Apple isn't going to add any kind of subscription or rental (yes, I get the difference) for iTunes music until there's a good business reason to do so. Right now, the Zune is eating up sales of every other MP3 player, but isn't touching iPod marketshare. It's doubtful that the Zune ever will.
MSoft's Zune music store offers buying/rental options, plus a ton of other features that iPods don't have. But nobody seems to want Zunes, anyway. Because all of those options lead to confusion. Some tracks can be burned to CD, some can't. Some will "expire" sometime in the future, others won't. Who wants to keep track of all that? What could be worse than firing up the MP3 player, only to find that the song you have a jones for suddenly blew up?
The iTMS is successful for one reason only. It just plain works. It offers a better buying experience, period. Adding rentals, or even subscriptions to the mix would have to be done very carefully to avoid ruining this experience.
I had a subscription to Audible.com for a while. And I liked it. But I dropped it eventually because there would inevitably be those few months where I didn't find any books I wanted, and then I felt like I was paying for nothing (even though I had gotten books cheaper other months). The same problem exists with Netflix. Once in a while I get too busy to watch a movie that I get for three weeks or so. And then I realize that I just paid $15 to watch that movie once, when I could have bought it at Target for $12.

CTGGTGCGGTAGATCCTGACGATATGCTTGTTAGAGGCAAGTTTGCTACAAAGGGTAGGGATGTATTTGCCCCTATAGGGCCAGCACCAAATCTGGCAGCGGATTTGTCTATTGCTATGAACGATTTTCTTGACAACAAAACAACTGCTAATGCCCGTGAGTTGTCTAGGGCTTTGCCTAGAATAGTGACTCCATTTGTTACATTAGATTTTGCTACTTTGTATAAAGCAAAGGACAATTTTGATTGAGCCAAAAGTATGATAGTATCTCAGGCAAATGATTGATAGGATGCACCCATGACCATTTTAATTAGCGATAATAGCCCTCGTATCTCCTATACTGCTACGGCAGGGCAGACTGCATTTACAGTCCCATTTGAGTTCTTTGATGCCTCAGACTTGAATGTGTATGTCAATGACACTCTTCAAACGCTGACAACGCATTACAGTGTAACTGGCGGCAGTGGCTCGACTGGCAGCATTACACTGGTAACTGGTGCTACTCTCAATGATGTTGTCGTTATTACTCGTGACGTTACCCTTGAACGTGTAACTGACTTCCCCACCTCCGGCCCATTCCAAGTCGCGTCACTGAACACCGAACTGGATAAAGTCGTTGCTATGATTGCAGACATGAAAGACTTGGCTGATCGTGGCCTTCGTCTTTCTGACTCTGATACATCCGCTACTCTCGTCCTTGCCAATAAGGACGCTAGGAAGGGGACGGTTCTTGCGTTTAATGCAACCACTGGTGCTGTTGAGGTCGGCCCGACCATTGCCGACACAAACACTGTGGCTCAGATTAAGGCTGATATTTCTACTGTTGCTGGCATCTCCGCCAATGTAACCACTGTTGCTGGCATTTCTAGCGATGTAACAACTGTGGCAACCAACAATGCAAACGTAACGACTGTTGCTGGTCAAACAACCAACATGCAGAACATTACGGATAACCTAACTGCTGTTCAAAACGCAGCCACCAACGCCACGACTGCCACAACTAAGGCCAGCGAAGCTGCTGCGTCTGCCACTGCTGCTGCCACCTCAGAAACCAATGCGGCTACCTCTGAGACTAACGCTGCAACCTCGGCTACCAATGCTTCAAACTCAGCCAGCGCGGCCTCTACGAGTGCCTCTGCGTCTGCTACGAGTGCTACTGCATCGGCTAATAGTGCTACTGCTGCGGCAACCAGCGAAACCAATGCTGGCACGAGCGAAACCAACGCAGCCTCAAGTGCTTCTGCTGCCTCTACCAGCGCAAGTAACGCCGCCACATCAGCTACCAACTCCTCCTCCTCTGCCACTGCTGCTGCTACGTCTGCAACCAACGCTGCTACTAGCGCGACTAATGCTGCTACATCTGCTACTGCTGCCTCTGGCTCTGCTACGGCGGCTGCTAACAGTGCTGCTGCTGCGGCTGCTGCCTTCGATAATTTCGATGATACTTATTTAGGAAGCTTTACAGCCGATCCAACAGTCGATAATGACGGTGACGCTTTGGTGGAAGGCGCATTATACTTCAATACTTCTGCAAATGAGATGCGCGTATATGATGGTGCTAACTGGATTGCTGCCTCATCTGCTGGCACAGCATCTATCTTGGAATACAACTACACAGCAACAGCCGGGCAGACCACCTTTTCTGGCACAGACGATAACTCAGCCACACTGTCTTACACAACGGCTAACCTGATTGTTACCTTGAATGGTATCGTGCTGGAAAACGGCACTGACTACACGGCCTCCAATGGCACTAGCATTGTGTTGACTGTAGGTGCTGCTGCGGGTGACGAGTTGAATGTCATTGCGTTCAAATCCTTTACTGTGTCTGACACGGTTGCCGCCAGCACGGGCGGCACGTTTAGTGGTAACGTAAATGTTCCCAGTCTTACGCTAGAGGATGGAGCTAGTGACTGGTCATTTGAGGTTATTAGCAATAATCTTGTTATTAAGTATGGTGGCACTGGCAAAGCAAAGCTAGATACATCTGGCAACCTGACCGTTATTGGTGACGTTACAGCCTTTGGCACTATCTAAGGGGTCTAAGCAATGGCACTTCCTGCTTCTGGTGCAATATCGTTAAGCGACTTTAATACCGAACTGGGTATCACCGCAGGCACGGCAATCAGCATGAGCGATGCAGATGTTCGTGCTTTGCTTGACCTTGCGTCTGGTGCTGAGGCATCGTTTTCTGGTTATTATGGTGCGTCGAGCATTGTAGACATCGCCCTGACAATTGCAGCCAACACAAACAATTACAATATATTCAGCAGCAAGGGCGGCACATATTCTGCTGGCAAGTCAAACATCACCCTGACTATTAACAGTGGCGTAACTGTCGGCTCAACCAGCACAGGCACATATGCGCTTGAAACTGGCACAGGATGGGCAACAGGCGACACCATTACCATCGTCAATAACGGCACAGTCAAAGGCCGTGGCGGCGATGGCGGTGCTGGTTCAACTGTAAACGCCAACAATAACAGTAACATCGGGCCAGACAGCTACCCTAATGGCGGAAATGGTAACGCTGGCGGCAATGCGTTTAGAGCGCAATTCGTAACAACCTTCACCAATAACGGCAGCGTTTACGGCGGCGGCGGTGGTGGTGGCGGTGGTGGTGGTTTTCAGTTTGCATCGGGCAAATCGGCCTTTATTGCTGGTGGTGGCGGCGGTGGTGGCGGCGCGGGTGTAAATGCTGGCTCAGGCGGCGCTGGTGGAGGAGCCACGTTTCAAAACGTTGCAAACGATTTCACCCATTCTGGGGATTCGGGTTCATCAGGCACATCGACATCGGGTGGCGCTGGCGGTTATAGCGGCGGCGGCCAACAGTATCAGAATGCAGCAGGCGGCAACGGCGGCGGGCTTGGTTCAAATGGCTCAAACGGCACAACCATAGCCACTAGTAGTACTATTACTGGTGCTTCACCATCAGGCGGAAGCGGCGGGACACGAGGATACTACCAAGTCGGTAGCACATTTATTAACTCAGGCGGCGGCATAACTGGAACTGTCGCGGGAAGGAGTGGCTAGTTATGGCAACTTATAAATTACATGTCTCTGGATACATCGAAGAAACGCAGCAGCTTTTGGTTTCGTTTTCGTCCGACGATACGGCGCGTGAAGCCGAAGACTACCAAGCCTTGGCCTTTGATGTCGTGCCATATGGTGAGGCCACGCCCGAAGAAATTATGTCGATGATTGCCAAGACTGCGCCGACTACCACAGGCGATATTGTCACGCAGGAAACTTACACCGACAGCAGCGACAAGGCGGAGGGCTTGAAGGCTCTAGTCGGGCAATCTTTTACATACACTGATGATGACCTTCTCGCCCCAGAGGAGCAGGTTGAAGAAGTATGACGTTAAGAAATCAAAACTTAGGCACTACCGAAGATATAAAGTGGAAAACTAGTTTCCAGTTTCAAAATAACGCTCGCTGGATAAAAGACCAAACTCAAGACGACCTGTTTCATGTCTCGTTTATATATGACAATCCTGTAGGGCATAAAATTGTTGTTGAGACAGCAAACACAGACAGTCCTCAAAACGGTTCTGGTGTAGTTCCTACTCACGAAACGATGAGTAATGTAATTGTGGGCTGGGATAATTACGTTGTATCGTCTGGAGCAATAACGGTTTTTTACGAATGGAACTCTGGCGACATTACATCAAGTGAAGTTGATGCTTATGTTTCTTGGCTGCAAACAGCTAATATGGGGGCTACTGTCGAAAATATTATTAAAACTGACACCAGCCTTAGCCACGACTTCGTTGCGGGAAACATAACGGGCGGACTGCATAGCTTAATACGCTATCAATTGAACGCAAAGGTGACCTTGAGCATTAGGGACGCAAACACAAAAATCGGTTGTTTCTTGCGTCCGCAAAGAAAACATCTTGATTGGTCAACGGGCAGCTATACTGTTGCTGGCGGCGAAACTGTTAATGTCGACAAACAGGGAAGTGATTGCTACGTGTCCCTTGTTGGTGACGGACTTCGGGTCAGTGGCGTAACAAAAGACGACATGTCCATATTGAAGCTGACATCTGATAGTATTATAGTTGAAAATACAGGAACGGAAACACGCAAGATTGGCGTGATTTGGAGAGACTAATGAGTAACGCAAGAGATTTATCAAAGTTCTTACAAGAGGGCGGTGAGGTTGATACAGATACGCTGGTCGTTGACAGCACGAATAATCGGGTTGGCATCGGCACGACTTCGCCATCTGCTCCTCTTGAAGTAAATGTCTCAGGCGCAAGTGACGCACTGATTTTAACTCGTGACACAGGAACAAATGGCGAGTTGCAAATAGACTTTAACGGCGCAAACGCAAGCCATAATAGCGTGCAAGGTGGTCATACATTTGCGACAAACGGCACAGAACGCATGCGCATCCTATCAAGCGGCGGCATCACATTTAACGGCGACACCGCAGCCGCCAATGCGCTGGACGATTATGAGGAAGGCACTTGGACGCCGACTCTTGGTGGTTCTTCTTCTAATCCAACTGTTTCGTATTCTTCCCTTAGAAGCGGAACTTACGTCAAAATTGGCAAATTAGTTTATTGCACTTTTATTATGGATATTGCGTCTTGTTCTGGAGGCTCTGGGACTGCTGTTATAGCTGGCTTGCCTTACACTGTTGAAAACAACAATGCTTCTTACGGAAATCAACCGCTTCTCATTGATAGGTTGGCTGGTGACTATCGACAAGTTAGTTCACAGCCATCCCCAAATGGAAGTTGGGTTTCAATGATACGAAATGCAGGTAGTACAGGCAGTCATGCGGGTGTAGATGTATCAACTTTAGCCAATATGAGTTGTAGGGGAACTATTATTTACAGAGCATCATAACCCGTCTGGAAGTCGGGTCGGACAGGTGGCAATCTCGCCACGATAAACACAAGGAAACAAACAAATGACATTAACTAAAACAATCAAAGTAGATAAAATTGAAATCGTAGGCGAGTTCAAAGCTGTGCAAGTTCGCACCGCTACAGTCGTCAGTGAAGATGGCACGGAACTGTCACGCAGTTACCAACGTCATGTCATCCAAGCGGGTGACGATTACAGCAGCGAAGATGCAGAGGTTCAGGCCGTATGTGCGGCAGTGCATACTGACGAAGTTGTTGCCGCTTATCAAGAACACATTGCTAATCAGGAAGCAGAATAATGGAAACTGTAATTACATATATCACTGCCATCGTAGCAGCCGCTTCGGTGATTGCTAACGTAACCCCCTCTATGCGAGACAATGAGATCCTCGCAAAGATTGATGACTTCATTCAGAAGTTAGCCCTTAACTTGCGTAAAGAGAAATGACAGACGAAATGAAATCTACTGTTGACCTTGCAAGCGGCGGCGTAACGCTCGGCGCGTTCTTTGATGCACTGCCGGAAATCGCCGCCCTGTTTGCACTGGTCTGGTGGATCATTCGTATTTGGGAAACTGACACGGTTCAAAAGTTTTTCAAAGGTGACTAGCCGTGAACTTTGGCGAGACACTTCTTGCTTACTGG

I don't agree that there's no market for buying movies. The DVD sales business has been doing fine for years now, despite rental being available. Not everyone buys movies, but enough people do for Apple and the studios to make a lot of money. I agree that the quality must improve, and adding the special features would be a good way to increase sales. But I don't think that adding a rental, or even a subscription, option is by any means a "do or die" proposition for Apple. I think they're just fine for now with purchase only.